Other than that project, what are your ongoing projects or scholarly pieces?
I have just finished an article about the anticorruption discourse of Operation Car Wash, written with Joris Thijm (University of Lisbon). We used dozens of press interviews, opinion articles, and books of prosecutors and judges to analyse how the authorities involved in the largest anticorruption probe since the Italian Mani Pulite scandals framed corruption. In addition, in 2022, I will publish an essay in a book series about music albums (the Brazilian version of the Anglophone 33⅓ book series). Paralamas do Sucesso: Selvagem? (Cobogó) focuses on a Brazilian rock band’s bestselling album and comes from my research on the documentary value of rock songs of the 1980–90s, which led to works such as my book Brasil: Cazuza, Renato Russo e a transição democrática (Civilização Brasileira).

Among all your research interests, which of them do you consider to be your specialized “research” identity?

I have explored interfaces between citizenship and culture, focusing on issues such as democracy, inequality, and immigration. I search to balance this specialisation and openness to other topics. For example: while I was reading Portuguese literature to analyse how writers portrayed immigration in Brazil, I came across two female writers with so interesting perspectives of women’s social role that I could not avoid writing an article on that. Maybe this posture is a current part of my identity.

What have you read lately that has marked your academic discipline?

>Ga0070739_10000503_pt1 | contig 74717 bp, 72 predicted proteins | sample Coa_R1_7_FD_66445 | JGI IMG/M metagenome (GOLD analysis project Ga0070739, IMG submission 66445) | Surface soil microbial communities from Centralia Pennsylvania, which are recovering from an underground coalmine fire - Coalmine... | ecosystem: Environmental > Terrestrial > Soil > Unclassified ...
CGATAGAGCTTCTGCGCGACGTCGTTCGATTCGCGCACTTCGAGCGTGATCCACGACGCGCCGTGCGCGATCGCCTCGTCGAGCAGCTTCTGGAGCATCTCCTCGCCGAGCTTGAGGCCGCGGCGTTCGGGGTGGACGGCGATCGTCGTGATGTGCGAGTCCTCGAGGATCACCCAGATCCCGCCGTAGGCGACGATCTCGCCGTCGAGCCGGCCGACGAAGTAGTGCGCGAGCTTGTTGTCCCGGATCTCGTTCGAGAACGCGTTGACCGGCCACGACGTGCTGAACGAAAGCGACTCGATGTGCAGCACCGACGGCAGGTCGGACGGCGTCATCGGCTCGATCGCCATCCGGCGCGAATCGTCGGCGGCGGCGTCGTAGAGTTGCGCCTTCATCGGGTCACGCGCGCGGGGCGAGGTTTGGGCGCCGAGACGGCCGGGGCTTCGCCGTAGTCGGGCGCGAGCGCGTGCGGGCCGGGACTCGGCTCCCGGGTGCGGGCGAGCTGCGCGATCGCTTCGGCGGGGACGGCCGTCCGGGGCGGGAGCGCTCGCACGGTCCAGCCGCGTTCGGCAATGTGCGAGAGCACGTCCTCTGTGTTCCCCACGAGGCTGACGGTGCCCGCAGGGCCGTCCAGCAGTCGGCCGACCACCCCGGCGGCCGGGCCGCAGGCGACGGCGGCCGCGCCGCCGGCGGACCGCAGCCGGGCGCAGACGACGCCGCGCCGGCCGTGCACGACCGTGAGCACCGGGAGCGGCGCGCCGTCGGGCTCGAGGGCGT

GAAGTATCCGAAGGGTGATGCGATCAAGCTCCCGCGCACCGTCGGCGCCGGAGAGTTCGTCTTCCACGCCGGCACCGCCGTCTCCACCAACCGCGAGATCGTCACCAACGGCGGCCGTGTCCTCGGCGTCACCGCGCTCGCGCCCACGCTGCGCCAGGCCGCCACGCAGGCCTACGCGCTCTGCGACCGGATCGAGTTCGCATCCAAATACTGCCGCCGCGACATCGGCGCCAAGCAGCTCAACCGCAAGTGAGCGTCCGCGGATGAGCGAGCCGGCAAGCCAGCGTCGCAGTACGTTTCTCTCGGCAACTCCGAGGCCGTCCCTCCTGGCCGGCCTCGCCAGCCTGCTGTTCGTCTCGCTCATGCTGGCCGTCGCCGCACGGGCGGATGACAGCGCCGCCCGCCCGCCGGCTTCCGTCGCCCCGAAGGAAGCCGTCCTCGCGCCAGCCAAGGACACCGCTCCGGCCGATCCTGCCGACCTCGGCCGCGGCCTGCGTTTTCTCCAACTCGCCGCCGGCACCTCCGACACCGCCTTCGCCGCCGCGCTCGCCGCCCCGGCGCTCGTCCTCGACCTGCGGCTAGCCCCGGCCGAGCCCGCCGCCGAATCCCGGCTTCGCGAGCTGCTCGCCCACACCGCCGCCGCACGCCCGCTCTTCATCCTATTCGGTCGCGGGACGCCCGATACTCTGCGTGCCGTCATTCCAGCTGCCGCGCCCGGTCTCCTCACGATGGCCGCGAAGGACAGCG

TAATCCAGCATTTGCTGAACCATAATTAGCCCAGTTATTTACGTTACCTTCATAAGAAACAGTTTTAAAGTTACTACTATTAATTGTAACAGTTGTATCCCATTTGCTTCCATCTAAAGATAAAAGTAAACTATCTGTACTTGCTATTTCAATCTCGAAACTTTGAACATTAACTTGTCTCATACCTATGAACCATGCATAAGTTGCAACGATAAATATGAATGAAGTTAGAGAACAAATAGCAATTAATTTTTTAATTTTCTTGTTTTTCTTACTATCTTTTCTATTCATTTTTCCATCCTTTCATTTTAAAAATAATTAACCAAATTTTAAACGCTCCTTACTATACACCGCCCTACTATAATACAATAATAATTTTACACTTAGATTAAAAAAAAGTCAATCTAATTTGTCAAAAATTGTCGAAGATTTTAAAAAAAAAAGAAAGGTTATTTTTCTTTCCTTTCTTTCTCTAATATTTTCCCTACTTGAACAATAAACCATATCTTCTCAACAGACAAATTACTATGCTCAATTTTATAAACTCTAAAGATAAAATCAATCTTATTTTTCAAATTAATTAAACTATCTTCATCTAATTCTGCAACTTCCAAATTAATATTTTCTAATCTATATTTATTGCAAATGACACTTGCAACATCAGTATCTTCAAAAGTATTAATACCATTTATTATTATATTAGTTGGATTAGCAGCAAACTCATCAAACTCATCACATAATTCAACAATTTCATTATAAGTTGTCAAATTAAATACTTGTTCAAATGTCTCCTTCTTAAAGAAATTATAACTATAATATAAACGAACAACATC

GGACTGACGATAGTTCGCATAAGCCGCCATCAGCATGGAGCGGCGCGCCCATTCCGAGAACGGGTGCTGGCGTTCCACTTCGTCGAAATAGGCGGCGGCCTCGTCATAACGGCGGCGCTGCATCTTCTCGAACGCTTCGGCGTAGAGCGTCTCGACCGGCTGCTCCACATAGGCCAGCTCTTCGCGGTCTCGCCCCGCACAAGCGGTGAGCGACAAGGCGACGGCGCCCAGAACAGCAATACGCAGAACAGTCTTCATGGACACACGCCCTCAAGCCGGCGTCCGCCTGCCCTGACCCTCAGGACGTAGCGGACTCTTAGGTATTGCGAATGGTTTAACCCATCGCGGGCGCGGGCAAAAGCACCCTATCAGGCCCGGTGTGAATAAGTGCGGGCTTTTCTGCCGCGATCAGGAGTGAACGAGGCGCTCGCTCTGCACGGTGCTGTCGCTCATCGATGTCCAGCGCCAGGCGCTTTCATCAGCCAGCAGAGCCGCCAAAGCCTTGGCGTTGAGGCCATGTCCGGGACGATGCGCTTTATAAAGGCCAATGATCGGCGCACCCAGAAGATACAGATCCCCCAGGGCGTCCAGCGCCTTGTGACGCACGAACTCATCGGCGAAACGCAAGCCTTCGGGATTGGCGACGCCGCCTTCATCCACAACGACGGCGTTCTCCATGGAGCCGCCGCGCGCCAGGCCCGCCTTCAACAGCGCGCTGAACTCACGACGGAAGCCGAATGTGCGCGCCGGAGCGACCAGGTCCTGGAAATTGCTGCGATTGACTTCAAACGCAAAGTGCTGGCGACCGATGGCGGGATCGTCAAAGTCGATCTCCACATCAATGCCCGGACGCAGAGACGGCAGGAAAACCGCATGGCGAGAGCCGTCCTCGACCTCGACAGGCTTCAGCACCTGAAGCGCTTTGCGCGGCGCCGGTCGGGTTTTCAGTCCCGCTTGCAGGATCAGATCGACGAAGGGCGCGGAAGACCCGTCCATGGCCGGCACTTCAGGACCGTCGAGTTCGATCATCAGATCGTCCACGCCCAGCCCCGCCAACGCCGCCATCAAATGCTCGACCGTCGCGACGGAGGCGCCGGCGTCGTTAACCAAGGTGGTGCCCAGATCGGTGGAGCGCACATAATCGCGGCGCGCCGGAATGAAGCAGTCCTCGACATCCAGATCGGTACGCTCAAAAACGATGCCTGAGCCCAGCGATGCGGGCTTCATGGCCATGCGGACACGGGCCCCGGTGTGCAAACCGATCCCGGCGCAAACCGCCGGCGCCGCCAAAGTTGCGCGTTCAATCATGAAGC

From Cultural Sociology, I liked most of the chapters of The Civil Sphere in Latin America, edited by Jeffrey Alexander and Carlo Tognato, discussing the culture of the civil sphere. It might be of interest to those who want to link interpretive categories and events, and its lessons go much beyond Latin America. Another discovery from my interdisciplinary research is Social Im/mobilities in Africa, a set of ethnographic studies edited by Joël Noret. Both are available at the Graduate Institute’s library.

Which academic articles or books would you like everybody to read?

I would mention A Manifesto for Social Progress: Ideas for a Better Society, a recent book edited by Marc Fleurbaey and five colleagues. Based on the findings of over 300 experts involved in the International Panel on Social Progress (IPSP), it proposes changes in key institutions (e.g., markets and corporations) against inequality, intolerance, violence, and other risks and challenges. I also suggest Göran Therborn’s The Killing Fields of Inequality, a recent classic in inequality studies.

If you were to help a prospective doctoral student to formulate their research question, what would your recommendation be?

Besides usual answers such as affinity with the theme or familiarity with the methods, I would recommend choosing a question that dialogues with a project shared by their research group. As a PhD dissertation is a lonely challenge, at least most of the time, it may be more interesting when this research benefits a collective project and takes advantage of various internal exchanges.


Interview by Bugra Güngör, PhD candidate in International Relations and Political Science; editing by Nathalie Tanner, Research Office.


*Banner photo taken on 11 November during the AHCD brown-bag seminar “From economics to politics and beyond”